Any new album from deep house pioneer and all-round legend Larry Heard is good news, but especially so when it's credited to his best-known and best-loved alias, Mr Fingers. Around The Sun Pt 1 is Heard's first album under the alias for four years and, unsurprisingly, it's as musically expansive, evocative, and atmospheric as they come. Naturally, it's rooted in the warming, dreamy, subtly jazz-flecked deep house style he's been tweaking and improving over decades, with occasional forays into sun-kissed downtempo grooves ('Touch The Sky'), angular acid tracks, Heard's take on dub house (the deliciously deep, micro-house influenced 'Marrakesh') and summery Balearic house ('Shimmer'). All in all, it's another masterpiece from deep house's most significant pioneer.
Mexican duo Soul of Hex has released some fine EPs over the last few years, with their sporadic outings on Delusion of Grandeur often boasting their most interesting and cosmic-minded cuts. There's plenty to admire on their latest outing for the Freerange Records offshoot, from the warming, peak-time ready haziness of opener 'Mystic'- a fine fusion of effortlessly Balearic guitar solos, warming disco bass, spacey synth motifs and dreamy chords - and the sparkling breeziness of revivalist piano-house/late '80s NYC garage number 'Love is In Control' (where vocalist Steve Lucas delivers a star turn), to the squelchy nu-disco/Italo-house flex of 'Heliocentrico' and the bumpin' electro vibes of 'Sphynx'.
Fresh from offering up the sublime, sun-soaked deep house sounds of the Love Overdose EP on Hustler Trax, rising star Brooklyn Baby (real name Loic Peltier) appears on Frappe for the first time. He begins offering up something 'For The Soul - a classic-sounding chunk of rolling deep house warmth in which tactile organ stabs, eyes-closed diva vocal samples and sampled funk guitar notes rise above chunky beats and a thickset bassline. Peltier dips the tempo a little and reaches for the hip-hop vocal samples on the jazzy, loose and languid deep house number 'Watch What You're Saying', before paying tribute to his favourite U.S city on the bumpin', chunky and bass-heavy deep house retro-futurism of 'NYC'.
La Collectionneuse is David Lieske aka Carsten Jost's third artist album on his Dial imprint, and it sees him continue to map out an understated but distinctive vision. All ten tracks are numbered and named after the release, with "La Collectionneuse 1" and "4" both led by stripped back grooves, and "2" and "3" venturing into deeper, US style house thanks to their shuffling drums and reflective textures. Jost's long-documented affinity with techno's more esoteric side is also audible here - "7" is a slow-building affair punctuated by subtle claps and shimmering melodies - while showing his flexible production skills, on "9", the German producer brings atmospheric sounds to bear on a warbling electro rhythm.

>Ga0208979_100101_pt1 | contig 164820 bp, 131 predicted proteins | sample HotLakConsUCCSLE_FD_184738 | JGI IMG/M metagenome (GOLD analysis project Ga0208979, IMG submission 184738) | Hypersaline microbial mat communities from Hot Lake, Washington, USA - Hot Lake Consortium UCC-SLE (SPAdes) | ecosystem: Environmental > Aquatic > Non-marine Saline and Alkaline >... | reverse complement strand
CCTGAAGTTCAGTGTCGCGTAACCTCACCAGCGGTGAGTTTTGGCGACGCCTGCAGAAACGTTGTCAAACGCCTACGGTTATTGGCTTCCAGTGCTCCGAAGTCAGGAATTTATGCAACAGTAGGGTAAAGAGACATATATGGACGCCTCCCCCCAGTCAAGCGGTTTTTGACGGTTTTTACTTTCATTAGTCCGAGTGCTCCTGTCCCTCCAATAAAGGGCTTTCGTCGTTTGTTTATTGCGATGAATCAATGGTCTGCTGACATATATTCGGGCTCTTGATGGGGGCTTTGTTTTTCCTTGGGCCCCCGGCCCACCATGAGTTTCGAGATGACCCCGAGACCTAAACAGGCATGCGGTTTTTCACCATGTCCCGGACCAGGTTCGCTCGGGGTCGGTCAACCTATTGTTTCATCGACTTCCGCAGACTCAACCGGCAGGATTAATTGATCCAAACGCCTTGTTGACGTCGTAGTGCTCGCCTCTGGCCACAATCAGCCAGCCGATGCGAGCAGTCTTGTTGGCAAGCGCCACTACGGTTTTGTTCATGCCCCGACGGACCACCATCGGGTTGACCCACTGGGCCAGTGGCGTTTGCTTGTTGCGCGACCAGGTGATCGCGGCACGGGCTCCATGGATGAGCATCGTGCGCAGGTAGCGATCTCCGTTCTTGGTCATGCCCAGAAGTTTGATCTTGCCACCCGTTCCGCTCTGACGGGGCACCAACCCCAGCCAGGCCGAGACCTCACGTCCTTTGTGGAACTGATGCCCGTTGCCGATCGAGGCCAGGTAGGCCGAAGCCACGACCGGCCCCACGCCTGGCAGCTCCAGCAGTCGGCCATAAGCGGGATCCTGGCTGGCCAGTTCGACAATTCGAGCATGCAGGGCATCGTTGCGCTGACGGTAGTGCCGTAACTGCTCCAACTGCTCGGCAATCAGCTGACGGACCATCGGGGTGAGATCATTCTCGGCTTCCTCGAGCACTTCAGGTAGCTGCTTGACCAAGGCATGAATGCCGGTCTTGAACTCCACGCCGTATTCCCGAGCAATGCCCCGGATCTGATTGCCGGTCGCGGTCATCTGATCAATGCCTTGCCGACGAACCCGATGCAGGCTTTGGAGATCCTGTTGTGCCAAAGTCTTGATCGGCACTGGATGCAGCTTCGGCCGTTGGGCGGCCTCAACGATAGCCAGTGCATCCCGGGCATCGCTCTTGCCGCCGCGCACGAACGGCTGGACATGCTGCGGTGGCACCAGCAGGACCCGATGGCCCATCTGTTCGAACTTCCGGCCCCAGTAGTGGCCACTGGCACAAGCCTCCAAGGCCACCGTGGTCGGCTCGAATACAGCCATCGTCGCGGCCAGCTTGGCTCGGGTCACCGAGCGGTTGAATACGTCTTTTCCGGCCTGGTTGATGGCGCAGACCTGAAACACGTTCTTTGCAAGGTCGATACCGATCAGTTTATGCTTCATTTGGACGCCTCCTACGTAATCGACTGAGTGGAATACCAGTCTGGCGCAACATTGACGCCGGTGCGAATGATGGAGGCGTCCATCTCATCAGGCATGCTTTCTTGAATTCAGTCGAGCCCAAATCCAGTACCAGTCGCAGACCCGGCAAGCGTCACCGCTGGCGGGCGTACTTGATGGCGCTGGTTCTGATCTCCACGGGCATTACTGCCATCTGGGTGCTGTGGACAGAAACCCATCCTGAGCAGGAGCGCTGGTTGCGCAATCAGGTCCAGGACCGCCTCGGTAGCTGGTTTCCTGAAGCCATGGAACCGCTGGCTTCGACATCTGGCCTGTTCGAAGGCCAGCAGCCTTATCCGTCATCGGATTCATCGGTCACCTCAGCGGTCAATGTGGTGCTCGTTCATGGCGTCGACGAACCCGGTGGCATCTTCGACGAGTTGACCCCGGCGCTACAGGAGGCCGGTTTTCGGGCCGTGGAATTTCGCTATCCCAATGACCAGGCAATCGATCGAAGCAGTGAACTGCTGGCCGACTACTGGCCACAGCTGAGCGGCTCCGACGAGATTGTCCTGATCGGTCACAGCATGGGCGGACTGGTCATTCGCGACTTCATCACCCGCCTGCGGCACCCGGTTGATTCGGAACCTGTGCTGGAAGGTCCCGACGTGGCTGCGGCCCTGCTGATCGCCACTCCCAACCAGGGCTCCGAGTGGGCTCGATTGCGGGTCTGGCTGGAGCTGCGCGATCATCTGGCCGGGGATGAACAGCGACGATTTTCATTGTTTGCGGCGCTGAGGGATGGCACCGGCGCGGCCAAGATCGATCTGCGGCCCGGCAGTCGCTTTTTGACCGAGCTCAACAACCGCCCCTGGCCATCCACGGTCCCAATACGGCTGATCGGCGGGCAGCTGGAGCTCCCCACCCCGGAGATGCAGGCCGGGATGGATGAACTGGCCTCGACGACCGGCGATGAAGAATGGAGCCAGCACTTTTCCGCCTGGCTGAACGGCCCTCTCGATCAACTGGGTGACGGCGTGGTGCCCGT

Chris Coupe and Chris Watson's first album as FYI Chris, last year's Earth Scum, was a thrillingly imaginative, impossible to pigeonhole affair that effortlessly blended elements of ambient, hip-hop, bass music, jazz, post-punk, peak-time house, bleeping electro and much more besides. There's a similarly boundary-blurring feel to Unreal Naseau, a follow-up EP packed with high-grade musical treats. Opener 'Things To Do' is a dusty, jazzy and hypnotic twist on dubby deep house that keeps building in intensity throughout, while 'Hair of the Dog' sees the pair wrap ultra-dreamy chords, acid bass and star fall electronics around a sweaty, percussion-laden Latin beat. Elsewhere, 'Orange Wednesday' is a drum-heavy peak-time workout peppered with sharp bleeps and spaced-out samples, and 'Terrarium' blends ambient techno, dubby deep house and glassy-eyed electronica.
Over the last 15 years, few producers have released quite as much high-quality dancefloor fare as Alan Fitzpatrick. Somewhat predictably, his latest EP - a label debut for Bristol-based imprint Shall Not Fade - is another must-check missive. He's scored something of a coup, too, by recruiting Chicago 'ghetto-dance' legend DJ Deeon to add his evocative spoken word vocals to 'Shake That Thing', a deliciously spacey chunk of analogue house brilliance whose evocative chords and restless rhythm track will bring joy to many dancefloors this summer. Rising star DJOKO remixes, doffing a cap to the early 2000s work of UK tech-house stalwarts Swag on a deliciously swinging, loose-limbed rub. Fitzpatrick then delivers a bouncy, life-affirming chunk of disco-house hedonism, 'Learning to Love', which is pure pleasure from start to finish.
About Deep House: Deep house can trace its roots back to Chicago in the mid 1980s, when pioneers such as Larry Heard and Marshall Jefferson began to deviate from the more driving 'jacking' sound of early house music by including more melodious, atmospheric and musicallt advanced elements inspired by a combination of jazz, soul and jazz-funk.